within the Kenya Education Sector Support Programme (KESSP), which is aimed at improving access,
     quality and equity in education. The programme runs for a period of 5 years 2005-2010 (ROK, 2005: xii). It
     is important to closely monitor the extent to which the government is achieving its objective of improving
     and expanding primary school infrastructure in the target semi arid lands, urban slums and pockets of
     poverty, where disparity in access to education is high.
     Infrastructure development
     In the meantime, government has taken bold steps to improve access including provision of free primary
     education and free secondary tuition. These measures have increased school enrolment rates at both levels.
     In addition, the government has continued to support the construction of new classrooms under the school
     infrastructure investment programme of the KESSP. Under the programme for instance, the government
     7       These figures only give public schools data and they exclude teachers on study leave, disciplinary cases and those performing non teaching
            duties
21

spent KES 2.853 billion on primary school infrastructure from a planned amount of KES 4.2 billion for the
period 2005/06-2007/08 financial years (NTA, 2009). The report further notes that one school out of the
planned 71 is being built; rehabilitation of 3,081 schools has been undertaken which has included 4,000
new classrooms and refurbishing of 10,000 others. Further, 12,000 toilets with a corresponding number of
hand washing points, 50 water tanks, 25 kitchens and 132 administration blocks and school fences have
been built, while 15,000 desks have been provided.
Enrolment Rates
As a result of these interventions perhaps, the KNBS (2009):48, notes that overall primary school enrolment
rose by 2.8 percent to 8.6 million in 2008. The non-formal education (NFE) programme, now targeted by
the ministry through KESSP also registered an increase in enrolment from 154,000 in 2007 to 161,231 in
2008, with most enrolments taking place in Nairobi slums and Arid and semi arid lands (ASAL) districts.
Notably, the Dakar Framework for Action, (20008), and the Decade for Literacy (20039), have emphasized
the importance of non formal basic education, while the Jomtien conference of 1990 gave birth to several
international commitments to guide provision on NFE (NTA, 2009:38).
The Gross enrolment rate (GER)10 and the Net enrolment rate (NER11) remain the most easily measurable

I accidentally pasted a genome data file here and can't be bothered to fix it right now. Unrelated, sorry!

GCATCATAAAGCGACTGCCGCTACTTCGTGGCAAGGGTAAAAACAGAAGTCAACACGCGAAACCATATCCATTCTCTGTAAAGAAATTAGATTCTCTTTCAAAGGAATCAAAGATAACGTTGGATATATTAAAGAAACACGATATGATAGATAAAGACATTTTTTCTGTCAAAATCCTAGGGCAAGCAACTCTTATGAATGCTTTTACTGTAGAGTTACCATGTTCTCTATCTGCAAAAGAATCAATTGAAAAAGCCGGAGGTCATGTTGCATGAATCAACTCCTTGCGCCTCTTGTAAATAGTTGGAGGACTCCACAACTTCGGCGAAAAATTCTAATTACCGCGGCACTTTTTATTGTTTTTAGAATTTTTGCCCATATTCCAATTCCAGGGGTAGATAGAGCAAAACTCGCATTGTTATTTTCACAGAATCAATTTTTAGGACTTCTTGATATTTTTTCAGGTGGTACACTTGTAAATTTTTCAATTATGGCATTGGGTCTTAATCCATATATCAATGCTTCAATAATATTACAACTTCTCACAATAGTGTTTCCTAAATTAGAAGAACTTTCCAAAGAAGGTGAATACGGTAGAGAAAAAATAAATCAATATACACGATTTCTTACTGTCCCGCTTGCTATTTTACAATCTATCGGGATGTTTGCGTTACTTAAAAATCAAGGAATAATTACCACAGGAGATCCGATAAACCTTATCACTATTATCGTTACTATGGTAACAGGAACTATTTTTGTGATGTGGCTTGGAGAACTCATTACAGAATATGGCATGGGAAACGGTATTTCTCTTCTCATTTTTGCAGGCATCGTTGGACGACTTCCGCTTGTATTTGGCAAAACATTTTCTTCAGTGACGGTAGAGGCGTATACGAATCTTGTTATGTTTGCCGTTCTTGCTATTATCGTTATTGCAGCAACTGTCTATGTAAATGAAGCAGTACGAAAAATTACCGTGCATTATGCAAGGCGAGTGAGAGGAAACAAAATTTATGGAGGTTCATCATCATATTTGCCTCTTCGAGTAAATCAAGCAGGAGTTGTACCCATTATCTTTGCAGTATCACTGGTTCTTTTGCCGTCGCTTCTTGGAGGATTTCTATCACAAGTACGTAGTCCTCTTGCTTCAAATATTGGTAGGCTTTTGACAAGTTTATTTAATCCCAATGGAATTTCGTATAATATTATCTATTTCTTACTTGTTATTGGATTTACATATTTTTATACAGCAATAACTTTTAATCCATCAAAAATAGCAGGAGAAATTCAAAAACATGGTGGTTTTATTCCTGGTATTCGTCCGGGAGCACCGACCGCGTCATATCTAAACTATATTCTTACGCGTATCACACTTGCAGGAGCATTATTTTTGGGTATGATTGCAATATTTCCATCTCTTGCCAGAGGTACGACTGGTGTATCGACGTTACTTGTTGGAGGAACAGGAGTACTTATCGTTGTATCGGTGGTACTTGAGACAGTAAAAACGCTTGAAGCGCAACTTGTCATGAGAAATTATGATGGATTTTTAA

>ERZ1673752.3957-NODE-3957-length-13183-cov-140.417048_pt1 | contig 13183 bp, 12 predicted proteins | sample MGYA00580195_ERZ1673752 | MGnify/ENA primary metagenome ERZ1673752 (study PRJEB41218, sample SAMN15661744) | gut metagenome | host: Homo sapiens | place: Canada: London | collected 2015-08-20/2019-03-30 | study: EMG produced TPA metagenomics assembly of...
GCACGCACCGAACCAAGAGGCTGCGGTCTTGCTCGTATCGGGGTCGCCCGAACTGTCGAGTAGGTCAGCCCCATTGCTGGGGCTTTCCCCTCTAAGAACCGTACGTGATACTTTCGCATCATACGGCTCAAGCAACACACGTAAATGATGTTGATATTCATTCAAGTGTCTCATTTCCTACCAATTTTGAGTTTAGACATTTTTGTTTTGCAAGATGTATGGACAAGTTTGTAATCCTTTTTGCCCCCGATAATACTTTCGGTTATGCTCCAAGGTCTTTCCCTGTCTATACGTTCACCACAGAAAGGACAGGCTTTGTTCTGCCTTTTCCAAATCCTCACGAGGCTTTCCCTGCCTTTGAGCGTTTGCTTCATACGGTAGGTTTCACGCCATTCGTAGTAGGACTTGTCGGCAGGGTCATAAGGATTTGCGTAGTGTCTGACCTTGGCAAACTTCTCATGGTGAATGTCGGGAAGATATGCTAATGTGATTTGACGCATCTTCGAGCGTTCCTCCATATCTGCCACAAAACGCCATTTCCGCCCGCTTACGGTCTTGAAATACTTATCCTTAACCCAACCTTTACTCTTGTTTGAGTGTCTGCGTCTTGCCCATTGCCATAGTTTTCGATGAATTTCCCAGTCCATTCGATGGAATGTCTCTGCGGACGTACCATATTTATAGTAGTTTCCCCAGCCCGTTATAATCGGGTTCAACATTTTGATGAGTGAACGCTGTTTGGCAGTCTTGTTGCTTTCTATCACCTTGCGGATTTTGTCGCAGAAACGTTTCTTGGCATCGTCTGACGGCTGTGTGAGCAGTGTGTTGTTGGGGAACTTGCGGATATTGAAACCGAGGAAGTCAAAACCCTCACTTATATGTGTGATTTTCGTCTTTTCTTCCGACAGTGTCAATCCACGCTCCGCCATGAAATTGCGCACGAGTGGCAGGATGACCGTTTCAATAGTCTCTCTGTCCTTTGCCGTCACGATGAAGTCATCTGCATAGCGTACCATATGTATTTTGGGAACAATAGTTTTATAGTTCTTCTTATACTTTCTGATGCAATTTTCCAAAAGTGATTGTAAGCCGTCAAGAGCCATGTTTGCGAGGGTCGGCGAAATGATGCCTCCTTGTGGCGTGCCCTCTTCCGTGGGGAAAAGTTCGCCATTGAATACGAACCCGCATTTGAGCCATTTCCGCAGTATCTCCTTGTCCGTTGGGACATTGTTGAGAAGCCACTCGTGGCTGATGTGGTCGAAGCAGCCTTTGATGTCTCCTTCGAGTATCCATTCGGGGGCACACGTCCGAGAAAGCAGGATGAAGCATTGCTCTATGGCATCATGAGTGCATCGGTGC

indicators of progress towards UPE and EFA. The GER increased from 88.2 percent in 2002 to 102.8 percent
in 2003, and then rose to 107.2 percent in 2005 and 107.6 percent in 2007. The GER for boys and girls
similarly increased from 88.9 percent and 87.5 percent in 2002 to 110.7 per cent and 104.4 percent in
2007 respectively. The Primary NER similarly increased from 77.3 per cent in 2002 to 91.6 percent in 2007.
The NER for boys and girls stood at 86.5 per cent respectively in 2006 (NTA, 2009:14).
While the number of Kenya Certificate of Primary Education (KCPE) candidates decreased by 1.3 percent
from 704,918 in 2007 to 695,728 in 2008 possibly due to disruptions caused by the post election violence,
transition rates to secondary school improved marginally from 59.6 percent in 2007 to 59.9 percent in
2008 (KNBS, 2009). There was also a slight improvement in the average textbook pupil ratio from 1:3 to
1:2 as a result of grants towards purchase of instructional materials.

Figure 5.2: Primary enrolment by gender

                               5000

                               4000
                Number '000'

                               3000

                               2000

                               1000

                                  0
                                      2004          2005             2006             2007            2008
                                                                     Year

                                                              Boys                    Girls

Source: Economic survey 2009

8     The Dakar Framework is a collective commitment to action. Governments have an obligation to ensure that EFA goals and targets are reached
     and sustained. This is a responsibility that will be met most effectively through broad-based partnerships within countries, supported by
     cooperation with regional and international agencies and institutions (http://www.unesco.org/education)
9    Convinced that “literacy is crucial to the acquisition, by every child, youth and adult, of essential life skills”, the United Nations Literacy
     Decade (UNLD) 2003-2012 was declared by the United Nations General Assembly in December 2001. It aims to support the goal of
     achieving education for all by addressing the more than 774 million adults and 72 million out-of-school children in this world who are still
     deprived of literacy and of access to literacy learning activities.
10   Gross enrolment ratio is the ration of the number of children enrolled in primary schools, regardless of age, to the number of children aged
     between six and 13 years, which correspond to the official age cohort.
11    Net primary enrolment rate in primary education is the number of children of school going age as defined by International Standard
     Classification of Education (ISCED 97) who are enrolled in primary school to the total population of children of official school age
You can also read
Next slide ... Cancel